What else do I need to know about Paxlovid and COVID antiviral treatments?

You can’t mix Paxlovid with certain other medications

“You need to make sure your doctor or the pharmacist who’s helping you understands the other drugs you’re on, because you may need to change the doses,” notes Wachter. “You may even need to stop some of them for five days.”

This is the reason it’s really important to be clear about any other medications you’re taking when you speak to a health care provider about getting Paxlovid or another COVID antiviral: Mixing them could be dangerous to your health. If you’re taking medications that would interact badly with Pfizer’s Paxlovid, a provider may prescribe you another COVID antiviral — Merck’s molnupiravir — instead.

A woman with black hair and dark brown skin, wearing a black skirt and bright pink sweater walks across a stone plaza in the background. In the foreground is a blue sign saying "No Cost To You" COVID-19 Testing. A pink swirl wraps around the words: No Cost To You.
A person walks past a COVID-19 testing location in Arlington, Virginia, on March 16, 2021. (Stefani Reynolds/AFP via Getty Images)

Paxlovid and other COVID antivirals have to be taken within the first five days after you test positive

Be clear with any provider you speak with about how long ago you tested positive.

If you’ve tested positive heading into a weekend, or on the weekend itself, remember that some treatment locations may be closed at this time.

You no longer need a positive test to get a prescription

Previously, if you wanted to get a prescription for Paxlovid, you’d need to provide proof of a positive COVID test.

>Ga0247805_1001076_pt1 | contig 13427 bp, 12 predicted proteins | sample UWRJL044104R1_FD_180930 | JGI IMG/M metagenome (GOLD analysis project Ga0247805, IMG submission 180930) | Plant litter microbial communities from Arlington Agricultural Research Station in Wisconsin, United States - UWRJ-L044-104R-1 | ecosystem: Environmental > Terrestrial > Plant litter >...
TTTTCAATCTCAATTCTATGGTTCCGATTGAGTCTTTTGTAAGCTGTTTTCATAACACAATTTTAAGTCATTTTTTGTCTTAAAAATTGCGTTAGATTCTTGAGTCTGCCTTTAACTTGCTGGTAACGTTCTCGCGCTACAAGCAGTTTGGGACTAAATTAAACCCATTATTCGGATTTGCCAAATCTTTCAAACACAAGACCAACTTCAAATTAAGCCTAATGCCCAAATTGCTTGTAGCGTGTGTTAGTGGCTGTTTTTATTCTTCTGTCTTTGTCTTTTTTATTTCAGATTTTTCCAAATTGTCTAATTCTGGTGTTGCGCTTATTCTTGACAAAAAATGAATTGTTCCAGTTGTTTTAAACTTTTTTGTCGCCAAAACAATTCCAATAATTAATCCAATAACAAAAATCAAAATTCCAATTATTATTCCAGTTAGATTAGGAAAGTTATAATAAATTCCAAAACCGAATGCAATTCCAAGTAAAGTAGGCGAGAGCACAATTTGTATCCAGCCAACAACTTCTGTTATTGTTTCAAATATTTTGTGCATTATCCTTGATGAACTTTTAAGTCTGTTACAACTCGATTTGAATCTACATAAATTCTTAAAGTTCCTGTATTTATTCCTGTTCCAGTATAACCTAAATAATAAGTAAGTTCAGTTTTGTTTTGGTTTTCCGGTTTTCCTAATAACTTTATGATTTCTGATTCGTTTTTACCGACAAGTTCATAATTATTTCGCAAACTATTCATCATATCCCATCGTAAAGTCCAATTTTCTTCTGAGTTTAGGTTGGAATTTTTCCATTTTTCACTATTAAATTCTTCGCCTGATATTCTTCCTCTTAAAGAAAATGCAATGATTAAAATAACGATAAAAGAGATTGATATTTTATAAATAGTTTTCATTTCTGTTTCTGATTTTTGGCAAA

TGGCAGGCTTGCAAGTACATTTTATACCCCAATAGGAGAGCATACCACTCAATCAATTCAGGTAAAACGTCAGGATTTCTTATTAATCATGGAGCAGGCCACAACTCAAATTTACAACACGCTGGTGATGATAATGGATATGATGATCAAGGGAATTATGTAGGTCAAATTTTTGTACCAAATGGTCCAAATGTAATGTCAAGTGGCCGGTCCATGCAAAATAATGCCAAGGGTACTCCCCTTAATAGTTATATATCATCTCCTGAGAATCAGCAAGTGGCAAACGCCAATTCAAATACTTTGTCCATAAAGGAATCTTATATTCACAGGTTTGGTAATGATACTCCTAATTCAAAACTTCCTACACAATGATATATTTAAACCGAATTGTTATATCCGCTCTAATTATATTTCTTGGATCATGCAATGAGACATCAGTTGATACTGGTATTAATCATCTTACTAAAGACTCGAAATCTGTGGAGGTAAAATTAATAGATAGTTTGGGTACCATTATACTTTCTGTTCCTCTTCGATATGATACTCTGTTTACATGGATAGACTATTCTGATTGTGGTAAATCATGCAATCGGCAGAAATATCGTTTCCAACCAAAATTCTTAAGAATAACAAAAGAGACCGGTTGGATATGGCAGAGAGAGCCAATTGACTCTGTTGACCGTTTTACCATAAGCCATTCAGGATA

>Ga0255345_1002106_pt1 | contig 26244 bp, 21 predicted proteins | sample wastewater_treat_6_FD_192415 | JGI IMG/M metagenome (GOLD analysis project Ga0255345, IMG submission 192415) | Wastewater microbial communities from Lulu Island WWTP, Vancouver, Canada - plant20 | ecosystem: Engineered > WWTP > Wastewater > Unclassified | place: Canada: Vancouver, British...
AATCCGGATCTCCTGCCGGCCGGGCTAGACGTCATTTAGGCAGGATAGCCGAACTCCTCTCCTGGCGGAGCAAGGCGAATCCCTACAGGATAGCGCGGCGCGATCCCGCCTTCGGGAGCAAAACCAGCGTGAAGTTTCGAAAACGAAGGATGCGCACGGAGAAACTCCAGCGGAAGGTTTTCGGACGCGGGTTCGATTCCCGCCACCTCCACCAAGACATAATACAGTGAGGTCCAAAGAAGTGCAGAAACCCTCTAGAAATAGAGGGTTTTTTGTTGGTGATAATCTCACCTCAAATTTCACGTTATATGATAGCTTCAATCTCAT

But as of Feb. 1, you no longer need to provide this positive test to get a Paxlovid prescription, removing another obstacle between you and a potential course of this antiviral treatment.

Your closest pharmacy may not have supplies of Paxlovid

Paxlovid supply can vary, and if you obtain a prescription for Paxlovid and ask for it to be filled at your closest pharmacy or the pharmacy you regularly use, you may find that this location does not in fact have any current supply. In that case, your provider could ask you to call other nearby pharmacy locations yourself, to check whether they have supply.

The ‘Paxlovid rebound’ is a thing

In a nutshell, the “Paxlovid rebound” is when someone tests positive for COVID and takes Paxlovid, and tests negative on an antigen test for COVID after several days — but then redevelops their COVID symptoms and tests positive again on an antigen test after that. Wachter says that in these cases, the negative test comes on average on Day 7 or 8 of a COVID infection, and the positive “rebound” test and return of symptoms happens around Day 11 or 12. He says rebound infections “tend to be mild,” albeit lasting roughly five to seven days, and you should assume you’re infectious again if you test positive that second time.

But Chin-Hong stresses that you shouldn’t let fear of the “Paxlovid rebound” dissuade you from seeking out Paxlovid when you might greatly benefit from it, because people can sometimes “rebound” with COVID anyway — even without taking Paxlovid.